Disconcertingly the only gently chiding comment Sister Maria had made when Imogen had been explaining her situation had been a soft reminder that the vows of marriage were supposed to be for life!

Foolishly she had never bothered to get their marriage annulled. She had been far too terrified in those early days that Dracco might somehow persuade her to return home and to their marriage.

Now, of course, she had no such fear, and no need for the status of a single woman either, other than as a salve to her own pride, a final step into a Dracco-free future.

She was also looking forward to, as she had promised she would, writing to Sister Maria to tell her that everything was going smoothly and that she would soon be returning to Rio.

Her stomach muscles tensed with a nervous apprehension that she told herself firmly was entirely natural as the plane began its descent into Heathrow Airport.

The Imogen who had left Heathrow four years earlier had been pretty in a soft, still-girlish way, but the woman she had become could never in a thousand years have been described as wishy-washily pretty. The hardship of a life that was lived without any kind of luxury, a life that was spent giving one hundred and fifty per cent physical commitment and two hundred and fifty per cent emotional love, had stripped Imogen's body of its late-teenage layer of protective flesh and honed her face to a delicately boned translucency. This revealed not just her stunningly perfect features and the deep, intense amethyst of her amazing eyes, but also gave her a luminosity that was almost spiritual and that made people turn to look at her not just once but a second and then a third time.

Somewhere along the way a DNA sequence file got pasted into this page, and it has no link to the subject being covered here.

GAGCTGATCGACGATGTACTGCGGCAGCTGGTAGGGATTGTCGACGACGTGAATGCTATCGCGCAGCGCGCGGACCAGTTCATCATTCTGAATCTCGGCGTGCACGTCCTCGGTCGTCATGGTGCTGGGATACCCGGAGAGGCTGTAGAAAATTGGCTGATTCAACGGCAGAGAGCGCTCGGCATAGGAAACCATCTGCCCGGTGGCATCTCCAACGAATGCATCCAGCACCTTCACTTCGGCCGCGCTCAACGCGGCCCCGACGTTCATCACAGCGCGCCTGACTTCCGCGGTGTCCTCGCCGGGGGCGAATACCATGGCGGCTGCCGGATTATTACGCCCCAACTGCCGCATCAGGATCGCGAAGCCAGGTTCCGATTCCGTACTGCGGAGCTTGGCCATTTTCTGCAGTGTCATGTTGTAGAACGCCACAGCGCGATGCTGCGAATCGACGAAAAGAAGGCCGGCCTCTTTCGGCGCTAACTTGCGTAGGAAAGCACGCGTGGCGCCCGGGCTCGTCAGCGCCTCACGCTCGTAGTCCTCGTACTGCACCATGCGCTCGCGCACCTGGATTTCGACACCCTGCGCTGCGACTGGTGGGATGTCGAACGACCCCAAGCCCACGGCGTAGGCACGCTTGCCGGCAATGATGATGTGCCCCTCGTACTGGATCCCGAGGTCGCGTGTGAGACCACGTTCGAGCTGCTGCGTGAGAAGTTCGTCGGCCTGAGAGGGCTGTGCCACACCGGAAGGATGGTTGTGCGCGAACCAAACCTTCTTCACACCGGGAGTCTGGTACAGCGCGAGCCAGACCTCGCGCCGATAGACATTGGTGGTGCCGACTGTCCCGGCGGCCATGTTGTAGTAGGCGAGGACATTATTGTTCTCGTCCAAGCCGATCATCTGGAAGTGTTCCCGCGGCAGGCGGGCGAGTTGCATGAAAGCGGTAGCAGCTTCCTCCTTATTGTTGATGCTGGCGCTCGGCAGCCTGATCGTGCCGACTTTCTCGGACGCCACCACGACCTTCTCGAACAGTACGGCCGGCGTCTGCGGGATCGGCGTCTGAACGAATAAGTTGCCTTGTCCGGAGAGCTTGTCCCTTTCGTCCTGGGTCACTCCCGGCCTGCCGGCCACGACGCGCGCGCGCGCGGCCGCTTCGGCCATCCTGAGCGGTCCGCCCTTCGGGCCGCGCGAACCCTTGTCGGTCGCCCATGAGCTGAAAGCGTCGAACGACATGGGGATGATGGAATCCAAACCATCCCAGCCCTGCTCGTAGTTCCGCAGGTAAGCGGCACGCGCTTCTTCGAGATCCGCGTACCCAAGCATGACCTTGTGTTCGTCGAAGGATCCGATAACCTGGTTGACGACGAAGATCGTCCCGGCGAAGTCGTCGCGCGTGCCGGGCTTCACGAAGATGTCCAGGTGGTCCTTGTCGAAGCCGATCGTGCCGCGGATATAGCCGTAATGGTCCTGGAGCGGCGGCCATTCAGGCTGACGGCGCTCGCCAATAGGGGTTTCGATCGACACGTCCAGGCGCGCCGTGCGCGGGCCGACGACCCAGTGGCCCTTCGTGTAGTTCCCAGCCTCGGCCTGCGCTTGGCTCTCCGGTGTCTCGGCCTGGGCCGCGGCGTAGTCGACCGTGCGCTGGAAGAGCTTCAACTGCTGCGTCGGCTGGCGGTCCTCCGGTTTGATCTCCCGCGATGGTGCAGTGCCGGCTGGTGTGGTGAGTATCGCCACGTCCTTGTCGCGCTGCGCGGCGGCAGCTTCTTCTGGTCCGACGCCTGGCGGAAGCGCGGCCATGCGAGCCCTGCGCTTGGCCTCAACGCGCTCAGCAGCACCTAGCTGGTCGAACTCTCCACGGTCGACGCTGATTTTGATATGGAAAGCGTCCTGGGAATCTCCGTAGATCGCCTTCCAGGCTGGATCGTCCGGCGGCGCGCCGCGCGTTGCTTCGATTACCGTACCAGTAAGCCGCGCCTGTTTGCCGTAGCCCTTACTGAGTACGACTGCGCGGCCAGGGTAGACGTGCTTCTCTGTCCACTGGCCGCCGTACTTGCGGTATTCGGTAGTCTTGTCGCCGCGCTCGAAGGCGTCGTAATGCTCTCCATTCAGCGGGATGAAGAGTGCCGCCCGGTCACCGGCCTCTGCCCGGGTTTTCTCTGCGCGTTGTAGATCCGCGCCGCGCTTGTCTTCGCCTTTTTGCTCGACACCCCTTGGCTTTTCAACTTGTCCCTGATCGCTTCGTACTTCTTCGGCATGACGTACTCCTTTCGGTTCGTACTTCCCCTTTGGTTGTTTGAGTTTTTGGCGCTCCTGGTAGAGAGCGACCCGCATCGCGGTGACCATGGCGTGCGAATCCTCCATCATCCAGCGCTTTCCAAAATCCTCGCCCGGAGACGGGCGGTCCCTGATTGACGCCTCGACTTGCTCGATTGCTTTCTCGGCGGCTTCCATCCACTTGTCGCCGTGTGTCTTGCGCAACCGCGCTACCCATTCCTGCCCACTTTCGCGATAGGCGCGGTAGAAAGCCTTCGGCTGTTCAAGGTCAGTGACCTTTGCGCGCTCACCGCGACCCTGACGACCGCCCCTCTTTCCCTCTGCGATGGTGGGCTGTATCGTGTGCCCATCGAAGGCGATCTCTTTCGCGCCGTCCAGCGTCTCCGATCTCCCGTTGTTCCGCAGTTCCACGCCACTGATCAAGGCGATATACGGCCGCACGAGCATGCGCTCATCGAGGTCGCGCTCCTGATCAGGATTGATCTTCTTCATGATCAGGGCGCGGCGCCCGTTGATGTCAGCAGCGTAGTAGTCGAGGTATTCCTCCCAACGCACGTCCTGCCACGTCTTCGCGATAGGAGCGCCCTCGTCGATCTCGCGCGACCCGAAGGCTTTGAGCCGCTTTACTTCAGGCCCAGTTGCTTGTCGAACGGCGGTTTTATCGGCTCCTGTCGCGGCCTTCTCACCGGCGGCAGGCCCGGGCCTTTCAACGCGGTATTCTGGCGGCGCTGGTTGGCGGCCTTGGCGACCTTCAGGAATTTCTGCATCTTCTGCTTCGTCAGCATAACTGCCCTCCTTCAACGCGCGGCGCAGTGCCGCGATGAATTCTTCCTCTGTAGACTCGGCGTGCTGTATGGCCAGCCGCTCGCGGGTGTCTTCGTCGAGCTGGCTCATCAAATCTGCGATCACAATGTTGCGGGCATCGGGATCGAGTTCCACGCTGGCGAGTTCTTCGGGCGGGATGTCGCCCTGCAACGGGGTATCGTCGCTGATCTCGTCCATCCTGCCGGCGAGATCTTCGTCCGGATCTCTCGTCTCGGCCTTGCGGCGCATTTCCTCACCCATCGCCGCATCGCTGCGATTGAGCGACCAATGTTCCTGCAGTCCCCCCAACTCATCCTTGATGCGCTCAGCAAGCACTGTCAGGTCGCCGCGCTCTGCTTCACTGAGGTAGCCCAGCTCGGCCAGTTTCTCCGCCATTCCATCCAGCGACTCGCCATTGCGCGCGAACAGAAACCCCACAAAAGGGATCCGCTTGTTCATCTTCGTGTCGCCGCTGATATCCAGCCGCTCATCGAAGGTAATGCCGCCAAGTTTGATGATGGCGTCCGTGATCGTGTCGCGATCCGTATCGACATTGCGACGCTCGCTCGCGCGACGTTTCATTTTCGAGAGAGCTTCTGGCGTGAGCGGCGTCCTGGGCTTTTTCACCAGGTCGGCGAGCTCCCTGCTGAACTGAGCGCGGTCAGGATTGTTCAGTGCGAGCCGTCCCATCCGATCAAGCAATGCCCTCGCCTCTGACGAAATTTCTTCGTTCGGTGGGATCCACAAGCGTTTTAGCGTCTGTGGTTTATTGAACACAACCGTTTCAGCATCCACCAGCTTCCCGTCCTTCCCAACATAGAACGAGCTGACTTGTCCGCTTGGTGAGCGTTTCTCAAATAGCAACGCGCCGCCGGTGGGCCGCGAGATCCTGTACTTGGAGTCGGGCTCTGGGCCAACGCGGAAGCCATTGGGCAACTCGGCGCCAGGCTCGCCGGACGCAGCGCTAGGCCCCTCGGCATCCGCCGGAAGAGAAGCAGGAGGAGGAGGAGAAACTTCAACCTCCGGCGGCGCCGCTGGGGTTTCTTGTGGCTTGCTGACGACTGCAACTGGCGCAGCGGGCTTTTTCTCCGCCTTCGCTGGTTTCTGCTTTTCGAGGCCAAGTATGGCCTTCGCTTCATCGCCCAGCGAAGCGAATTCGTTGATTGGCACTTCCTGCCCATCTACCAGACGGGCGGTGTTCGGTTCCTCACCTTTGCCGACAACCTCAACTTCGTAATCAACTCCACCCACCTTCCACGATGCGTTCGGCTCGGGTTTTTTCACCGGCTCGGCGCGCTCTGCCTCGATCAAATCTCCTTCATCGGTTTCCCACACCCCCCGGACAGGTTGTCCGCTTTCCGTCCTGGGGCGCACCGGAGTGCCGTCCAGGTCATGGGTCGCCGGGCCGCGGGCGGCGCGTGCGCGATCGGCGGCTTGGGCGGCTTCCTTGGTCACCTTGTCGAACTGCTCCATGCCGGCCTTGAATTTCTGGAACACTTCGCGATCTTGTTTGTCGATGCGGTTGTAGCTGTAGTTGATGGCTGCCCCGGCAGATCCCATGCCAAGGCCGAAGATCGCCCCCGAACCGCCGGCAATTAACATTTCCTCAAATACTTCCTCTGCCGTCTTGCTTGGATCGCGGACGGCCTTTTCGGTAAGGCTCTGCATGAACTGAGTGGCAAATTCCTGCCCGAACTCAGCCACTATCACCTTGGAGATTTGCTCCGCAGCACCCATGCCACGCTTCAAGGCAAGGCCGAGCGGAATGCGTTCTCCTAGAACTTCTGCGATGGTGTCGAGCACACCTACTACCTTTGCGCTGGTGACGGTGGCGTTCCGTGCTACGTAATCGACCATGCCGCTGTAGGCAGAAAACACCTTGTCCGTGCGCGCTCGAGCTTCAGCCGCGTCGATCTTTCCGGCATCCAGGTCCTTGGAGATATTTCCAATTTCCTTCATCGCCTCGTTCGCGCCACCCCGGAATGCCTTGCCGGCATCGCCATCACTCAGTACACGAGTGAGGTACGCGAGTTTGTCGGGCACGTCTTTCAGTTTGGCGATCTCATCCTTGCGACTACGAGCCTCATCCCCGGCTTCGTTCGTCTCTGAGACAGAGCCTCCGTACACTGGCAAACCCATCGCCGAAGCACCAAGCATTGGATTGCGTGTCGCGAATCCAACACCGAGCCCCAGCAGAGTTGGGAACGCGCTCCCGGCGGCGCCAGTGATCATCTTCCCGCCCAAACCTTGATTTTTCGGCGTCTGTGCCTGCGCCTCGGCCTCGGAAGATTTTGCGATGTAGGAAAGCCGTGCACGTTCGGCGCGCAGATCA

She was dressed simply in soft chinos and a white cotton shirt, but no woman could possibly live in Rio without absorbing something of the sensuality of its people, of a culture that flagrantly and unselfconsciously worshipped the female form. Brazilian clothes were cut in a way that was unique, and not even the loose fit of what she was wearing could conceal the narrowness of Imogen's waist, the high curve of her breasts, the unexpected length of her legs, but most of all the rounded curve of her bottom. the South American sun, which had given her a warm, ripe, peachy glow. As she raised her hand to shield her eyes from the shaft of sunlight breaking through the grey cloud the gold watch her father had given her shortly before his death glinted in the light, emphasising the fragility of her wrist. A group of stewardesses walking past her looked enviously at the careless way she had tied the tangled thickness of her curls back off her face with an old white silk scarf.

Taking a deep breath, Imogen summoned a taxi. Once inside it, she studied the piece of paper she had removed from her purse, and gave the address written on it to the driver.

As he ...